Introduction

The Two Micron All Sky Survey (hereafter, 2MASS) is a ground-based, all-sky survey that utilizes the near-infrared band windows of J(1.25 m m), H(1.65 m m) and Ks (2.17 m m). Conceived over a decade ago (cf. Kleinmann et al. 1994), the project has evolved from an extensive prototype engineering phase (cf. Beichman et al. 1998) to the current operational phase in which survey data has been acquired and accumulating since the spring of 1997 (cf. Skrutskie et al. 1997). Two dedicated 1.3-m telescopes, one covering northern declinations and one covering the southern declinations, were designed specifically for 2MASS to provide all-sky uniformity. The data acquisition operations are expected to continue up to 2001 when the sky will be have been covered >98% with satisfactory photometric precision and uniformity. The first public release of 2MASS data will occur in the late fall of 1998, with a large incremental release scheduled for the spring of 1999.

The point source sensitivity limits (10s) are 15.8 (0.8 mJy), 15.1 (1.0 mJy) & 14.3 (1.3 mJy) mag at J,H, Ks, respectively. The extended source sensitivity (10s) is ~1 mag brighter than the point source limits, or 14.7 (2.1 mJy), 13.9 (3.0 mJy) & 13.1 (4.0 mJy) mag at J,H, Ks, respectively. Given the ~2" angular resolution of the image data and the detector sensitivity, the 2MASS survey is well adapted to detection of resolved galaxies out to redshifts >30,000 km/s, as well as compact and diffuse galactic objects. The 2MASS survey is expected to detect over 100 million stars and >1 million galaxies (cf. Chester & Jarrett, 1998). This paper will focus upon the detection, identification and characterization of 2MASS extended sources. Future papers will focus more on specific scientific studies with the 2MASS extended source catalog.

The scientific objectives of the extended-source portion of 2MASS include studies of large scale structure, utilization of the infrared Tully-Fisher relation, a complete survey of the local group of galaxies, and an unprecedented census of galaxies located behind the plane of the Milky Way, often referred to as the "zone of avoidance". As such, survey requirements were established in order to satisfactorily achieve these science goals. In addition to the sensitivity limits given above, the extended source Level-1 Specifications include >90% completeness and 99% reliability for most of the sky (free of stellar confusion). There are no set requirements for observations deep in the Galactic plane.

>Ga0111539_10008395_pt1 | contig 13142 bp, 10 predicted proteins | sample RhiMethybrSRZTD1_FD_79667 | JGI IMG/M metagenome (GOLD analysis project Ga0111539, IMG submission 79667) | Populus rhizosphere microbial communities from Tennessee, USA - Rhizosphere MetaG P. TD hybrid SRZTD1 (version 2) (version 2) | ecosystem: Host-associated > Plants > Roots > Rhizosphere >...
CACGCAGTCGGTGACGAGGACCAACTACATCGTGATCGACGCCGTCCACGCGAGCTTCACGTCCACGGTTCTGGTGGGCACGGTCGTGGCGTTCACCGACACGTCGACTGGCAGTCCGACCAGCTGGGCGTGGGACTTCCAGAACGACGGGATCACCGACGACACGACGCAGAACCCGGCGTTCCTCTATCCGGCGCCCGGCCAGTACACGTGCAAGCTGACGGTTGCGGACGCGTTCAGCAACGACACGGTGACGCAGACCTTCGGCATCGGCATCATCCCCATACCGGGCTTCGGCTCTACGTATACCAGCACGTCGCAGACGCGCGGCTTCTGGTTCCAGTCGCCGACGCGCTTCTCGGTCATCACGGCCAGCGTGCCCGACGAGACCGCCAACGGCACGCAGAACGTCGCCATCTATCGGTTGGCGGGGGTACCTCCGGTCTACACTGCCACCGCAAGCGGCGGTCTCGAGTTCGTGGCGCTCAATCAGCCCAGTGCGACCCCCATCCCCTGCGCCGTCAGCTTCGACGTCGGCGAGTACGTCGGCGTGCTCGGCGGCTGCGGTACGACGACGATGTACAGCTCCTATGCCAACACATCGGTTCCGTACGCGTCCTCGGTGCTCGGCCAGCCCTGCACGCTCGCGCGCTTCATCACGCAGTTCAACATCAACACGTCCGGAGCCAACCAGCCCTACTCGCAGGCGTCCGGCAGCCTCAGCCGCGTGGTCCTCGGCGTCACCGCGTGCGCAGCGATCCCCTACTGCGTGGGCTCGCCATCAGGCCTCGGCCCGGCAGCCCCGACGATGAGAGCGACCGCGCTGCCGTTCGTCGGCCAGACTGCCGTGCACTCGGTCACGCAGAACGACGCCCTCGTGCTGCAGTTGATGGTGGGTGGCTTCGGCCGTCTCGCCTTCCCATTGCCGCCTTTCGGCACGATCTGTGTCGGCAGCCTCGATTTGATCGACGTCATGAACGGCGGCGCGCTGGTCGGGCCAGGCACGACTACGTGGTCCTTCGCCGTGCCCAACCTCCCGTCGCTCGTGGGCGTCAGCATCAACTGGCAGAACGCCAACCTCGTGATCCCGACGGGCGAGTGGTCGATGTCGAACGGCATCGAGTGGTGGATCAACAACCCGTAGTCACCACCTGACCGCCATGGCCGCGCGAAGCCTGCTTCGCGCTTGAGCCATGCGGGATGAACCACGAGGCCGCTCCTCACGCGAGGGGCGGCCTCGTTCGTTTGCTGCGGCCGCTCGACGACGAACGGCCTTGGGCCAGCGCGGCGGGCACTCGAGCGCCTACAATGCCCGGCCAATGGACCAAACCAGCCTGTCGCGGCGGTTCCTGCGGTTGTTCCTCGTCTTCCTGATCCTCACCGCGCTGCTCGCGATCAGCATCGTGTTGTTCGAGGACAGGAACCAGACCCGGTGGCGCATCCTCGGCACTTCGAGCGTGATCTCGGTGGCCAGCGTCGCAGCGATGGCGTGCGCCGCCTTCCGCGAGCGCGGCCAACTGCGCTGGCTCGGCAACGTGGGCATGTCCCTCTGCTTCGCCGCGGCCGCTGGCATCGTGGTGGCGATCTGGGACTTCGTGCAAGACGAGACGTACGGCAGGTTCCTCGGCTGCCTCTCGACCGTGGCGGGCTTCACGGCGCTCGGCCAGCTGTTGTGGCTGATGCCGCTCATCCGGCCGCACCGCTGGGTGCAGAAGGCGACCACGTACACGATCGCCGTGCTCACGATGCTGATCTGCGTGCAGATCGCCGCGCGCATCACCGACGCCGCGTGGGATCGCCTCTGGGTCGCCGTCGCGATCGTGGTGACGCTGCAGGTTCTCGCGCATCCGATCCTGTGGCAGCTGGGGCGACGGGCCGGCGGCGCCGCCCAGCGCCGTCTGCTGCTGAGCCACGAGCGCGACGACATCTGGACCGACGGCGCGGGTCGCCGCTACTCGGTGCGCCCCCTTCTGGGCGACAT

The level-1 requirements apply to the galaxy catalog derived from the 2MASS database. The catalog reliability criterion is in particular a difficult goal to achieve, necessitating design and implementation of algorithms specifically fabricated to perform star-galaxy separation with 2MASS imaging data, described in section 4. The basic 2MASS data and pipeline reduction overview is given in section 2, including discussion of the point spread function a basic component of star-galaxy separation. In section 3 we describe some of the key parametric measurements made on extended sources and the crucial operational step of background removal. Sections 3 & 4 of this paper describe the algorithms developed to cleanly discriminate between point sources and extended sources. In section 5 we give some examples of the wide array of extended sources that 2MASS is encountering. In section 6 we introduce the extended source catalog and explain how it is generated from the 2MASS database. We also present some basic results from the catalog, including galaxy colors, source counts, completeness and reliability in representative swaths of the sky. We will present more detailed scientific results for field galaxies and galaxy clusters in a future paper.

 


The first release catalog has several known problems, which are documented in the Caveats file. The general user is strongly urged to read this file. See also the cautionary notes below.

Cautionary Notes: